You’ve taken your last set of finals, received your diploma, and are excited about starting a new chapter in your life…now what? Finding your first job post-graduation might be the toughest and most frustrating time in your life thus far. Never fear, the Wilson Group is here! We have outlined three tips to help you through this stressful time.

Find a Mentor:
The best way to know where to start your career is to learn from the past life of someone you look up to. Find a mentor that is in the same field you are hoping to go into and talk to them about how they got started. Not only will they give you advice on how to kick off your career, but they also might be a useful contact for networking purposes. It is always easier to follow a recipe than make up your own, so follow their recipe for success and try to follow it. However, like any good recipe, you can always stray a bit from the path and make it your own. This person has been exactly where you stand today, so they know how to help you through the ups and downs of starting your professional life.

Don’t Be Too Picky:
After four years of countless all nighters and what seems like an eternity of research papers and complicated classes, it is hard not to feel as though you deserve more than an entry level position. However, your first few years in the workforce may not be, and will not be your end all be all. Your first job does not define you, so look it as more of a stepping stone to reaching your dream career. After all, we all have to start somewhere and gain experience. When applying for jobs you should apply for your dream positions, but you should also think about not being as picky and take an entry level position. You never know where that job can take you, for all you know, you could be running that company one day!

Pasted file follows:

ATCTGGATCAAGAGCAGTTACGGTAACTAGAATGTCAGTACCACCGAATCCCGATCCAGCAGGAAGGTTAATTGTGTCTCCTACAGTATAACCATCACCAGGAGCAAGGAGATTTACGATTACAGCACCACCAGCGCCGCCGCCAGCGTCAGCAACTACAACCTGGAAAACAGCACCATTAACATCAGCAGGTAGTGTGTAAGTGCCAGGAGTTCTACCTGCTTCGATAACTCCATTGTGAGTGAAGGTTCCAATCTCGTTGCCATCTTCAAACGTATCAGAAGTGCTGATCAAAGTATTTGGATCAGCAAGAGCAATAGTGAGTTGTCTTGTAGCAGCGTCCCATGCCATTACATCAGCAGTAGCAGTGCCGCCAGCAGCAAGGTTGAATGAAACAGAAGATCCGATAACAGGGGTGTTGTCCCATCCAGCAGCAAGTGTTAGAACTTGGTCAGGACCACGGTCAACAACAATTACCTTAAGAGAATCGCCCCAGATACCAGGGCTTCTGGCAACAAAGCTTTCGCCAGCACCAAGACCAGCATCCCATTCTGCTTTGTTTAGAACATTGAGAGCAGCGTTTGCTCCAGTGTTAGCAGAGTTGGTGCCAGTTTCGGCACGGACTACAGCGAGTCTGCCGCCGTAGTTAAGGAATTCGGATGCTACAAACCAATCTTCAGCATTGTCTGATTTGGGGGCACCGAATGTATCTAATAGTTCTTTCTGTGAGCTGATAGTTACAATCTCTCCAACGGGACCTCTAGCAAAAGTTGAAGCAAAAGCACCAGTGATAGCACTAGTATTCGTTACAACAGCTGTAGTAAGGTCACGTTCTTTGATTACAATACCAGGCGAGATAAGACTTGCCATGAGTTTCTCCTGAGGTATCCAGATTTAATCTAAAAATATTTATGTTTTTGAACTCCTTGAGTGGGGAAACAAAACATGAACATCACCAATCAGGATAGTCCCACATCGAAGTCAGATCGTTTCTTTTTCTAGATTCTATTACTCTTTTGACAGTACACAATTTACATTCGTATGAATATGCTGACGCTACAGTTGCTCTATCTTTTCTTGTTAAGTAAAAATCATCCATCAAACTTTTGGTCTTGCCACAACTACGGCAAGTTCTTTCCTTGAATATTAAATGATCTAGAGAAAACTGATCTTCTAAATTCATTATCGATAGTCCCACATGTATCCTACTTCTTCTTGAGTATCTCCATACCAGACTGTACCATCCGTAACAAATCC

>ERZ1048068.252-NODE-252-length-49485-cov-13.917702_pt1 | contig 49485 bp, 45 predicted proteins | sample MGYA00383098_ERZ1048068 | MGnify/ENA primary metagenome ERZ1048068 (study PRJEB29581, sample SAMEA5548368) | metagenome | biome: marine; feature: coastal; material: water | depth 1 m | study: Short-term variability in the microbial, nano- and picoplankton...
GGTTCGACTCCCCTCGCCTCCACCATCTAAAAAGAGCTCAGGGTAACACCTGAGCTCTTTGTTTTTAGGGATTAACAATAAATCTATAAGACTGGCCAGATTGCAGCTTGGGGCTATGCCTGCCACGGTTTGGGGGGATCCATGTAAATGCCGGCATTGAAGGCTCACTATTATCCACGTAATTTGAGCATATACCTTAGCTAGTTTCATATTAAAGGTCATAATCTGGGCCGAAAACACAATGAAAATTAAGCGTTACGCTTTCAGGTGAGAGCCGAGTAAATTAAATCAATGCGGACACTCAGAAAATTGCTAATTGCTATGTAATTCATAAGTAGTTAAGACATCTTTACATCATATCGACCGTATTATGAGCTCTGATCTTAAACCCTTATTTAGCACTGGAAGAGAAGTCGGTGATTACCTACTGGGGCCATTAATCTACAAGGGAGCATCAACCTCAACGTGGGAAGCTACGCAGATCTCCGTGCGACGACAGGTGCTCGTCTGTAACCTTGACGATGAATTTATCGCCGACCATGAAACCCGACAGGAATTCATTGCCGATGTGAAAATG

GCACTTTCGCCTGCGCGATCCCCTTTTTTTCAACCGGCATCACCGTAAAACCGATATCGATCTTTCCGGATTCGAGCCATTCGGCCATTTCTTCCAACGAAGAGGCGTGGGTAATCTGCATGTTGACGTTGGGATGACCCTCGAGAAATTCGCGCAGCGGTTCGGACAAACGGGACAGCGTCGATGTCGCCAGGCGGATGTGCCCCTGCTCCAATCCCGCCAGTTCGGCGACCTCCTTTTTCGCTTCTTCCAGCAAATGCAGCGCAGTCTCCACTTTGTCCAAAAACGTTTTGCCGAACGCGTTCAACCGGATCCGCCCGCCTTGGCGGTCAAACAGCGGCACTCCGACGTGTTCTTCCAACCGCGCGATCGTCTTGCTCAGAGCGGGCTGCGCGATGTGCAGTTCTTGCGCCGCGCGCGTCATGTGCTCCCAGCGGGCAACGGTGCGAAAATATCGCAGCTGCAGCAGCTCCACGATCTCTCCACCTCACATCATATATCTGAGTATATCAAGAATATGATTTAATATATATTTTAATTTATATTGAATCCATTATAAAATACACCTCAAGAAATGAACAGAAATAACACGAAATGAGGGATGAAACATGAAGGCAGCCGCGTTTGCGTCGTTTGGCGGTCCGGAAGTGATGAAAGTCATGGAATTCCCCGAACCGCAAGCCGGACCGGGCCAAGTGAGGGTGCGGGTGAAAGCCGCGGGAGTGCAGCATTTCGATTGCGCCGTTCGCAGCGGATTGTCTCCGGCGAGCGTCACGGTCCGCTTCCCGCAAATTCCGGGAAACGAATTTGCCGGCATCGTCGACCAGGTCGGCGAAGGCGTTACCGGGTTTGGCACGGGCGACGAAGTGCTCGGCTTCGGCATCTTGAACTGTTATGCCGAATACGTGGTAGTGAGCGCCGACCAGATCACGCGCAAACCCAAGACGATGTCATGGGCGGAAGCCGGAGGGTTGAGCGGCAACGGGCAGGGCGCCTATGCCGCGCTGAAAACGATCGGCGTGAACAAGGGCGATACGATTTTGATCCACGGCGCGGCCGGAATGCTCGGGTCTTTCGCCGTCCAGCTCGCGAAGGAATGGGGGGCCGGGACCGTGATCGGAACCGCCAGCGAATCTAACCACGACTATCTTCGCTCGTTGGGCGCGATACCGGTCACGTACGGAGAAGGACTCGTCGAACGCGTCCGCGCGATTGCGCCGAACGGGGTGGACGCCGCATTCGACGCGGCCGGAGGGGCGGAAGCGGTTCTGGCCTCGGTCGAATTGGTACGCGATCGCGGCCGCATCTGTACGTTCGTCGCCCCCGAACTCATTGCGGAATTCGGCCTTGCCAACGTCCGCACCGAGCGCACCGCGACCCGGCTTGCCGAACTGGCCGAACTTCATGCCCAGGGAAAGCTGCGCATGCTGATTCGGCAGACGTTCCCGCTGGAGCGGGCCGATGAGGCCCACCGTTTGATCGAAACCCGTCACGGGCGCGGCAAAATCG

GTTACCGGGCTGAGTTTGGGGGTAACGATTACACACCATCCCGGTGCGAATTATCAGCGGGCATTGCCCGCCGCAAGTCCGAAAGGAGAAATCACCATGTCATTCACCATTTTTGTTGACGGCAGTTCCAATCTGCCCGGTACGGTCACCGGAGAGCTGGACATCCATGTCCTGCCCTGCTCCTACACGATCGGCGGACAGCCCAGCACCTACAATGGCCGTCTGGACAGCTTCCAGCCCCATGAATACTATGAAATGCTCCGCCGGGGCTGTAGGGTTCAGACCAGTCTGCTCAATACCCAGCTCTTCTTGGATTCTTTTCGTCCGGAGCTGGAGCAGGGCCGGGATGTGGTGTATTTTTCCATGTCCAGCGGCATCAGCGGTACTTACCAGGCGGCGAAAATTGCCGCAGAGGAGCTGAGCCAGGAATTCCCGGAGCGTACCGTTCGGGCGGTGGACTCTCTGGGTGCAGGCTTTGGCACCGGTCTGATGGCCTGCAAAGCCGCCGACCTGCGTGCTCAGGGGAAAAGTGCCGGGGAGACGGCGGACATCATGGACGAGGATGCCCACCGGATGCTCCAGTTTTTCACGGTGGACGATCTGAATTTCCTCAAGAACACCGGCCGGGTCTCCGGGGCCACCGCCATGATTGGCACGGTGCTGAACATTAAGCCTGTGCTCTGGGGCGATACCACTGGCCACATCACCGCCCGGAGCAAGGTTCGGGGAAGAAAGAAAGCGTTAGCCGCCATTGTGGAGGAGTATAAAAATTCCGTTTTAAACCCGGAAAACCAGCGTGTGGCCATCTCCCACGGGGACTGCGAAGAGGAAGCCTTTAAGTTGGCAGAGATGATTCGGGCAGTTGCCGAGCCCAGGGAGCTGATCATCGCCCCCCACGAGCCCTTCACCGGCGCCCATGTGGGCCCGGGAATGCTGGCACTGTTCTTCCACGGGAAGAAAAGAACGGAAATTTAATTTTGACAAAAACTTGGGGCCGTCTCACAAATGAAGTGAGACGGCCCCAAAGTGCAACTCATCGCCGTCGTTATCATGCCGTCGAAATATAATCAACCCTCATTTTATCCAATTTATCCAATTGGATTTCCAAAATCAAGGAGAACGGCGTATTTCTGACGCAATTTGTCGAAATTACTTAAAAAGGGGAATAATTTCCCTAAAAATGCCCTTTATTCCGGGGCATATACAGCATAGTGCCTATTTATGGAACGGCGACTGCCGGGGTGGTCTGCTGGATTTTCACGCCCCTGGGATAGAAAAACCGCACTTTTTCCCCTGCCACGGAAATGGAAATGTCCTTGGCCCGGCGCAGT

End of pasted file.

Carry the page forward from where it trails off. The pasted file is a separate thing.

Don’t Lose Hope:
Your mailbox is full of rejection emails and you are on the breaking point of giving up, but don’t lose hope! There are thousands of other recent grads out there feeling exactly the way you are. It seems as though every day you see someone else posting on social media about getting their dream job at company X, or getting into a prestigious graduate school abroad, but stop comparing yourself to those people, and focus on your own life. Social comparison is the thief of joy, especially during this time in your life, and Facebook only heightens the feelings of inadequacy. Don’t let other’s success get in the way of your own. Instead look at them as a resource, talk to them about how they got their job, and who knows, they may even be able to help you get a job. Success is not a race, you have the rest of your life to be in the workforce, so don’t stress so much if something doesn’t fall into your lap immediately, you will come out more resilient in the long run.

For more tips on starting your career off on the right foot, visit our website.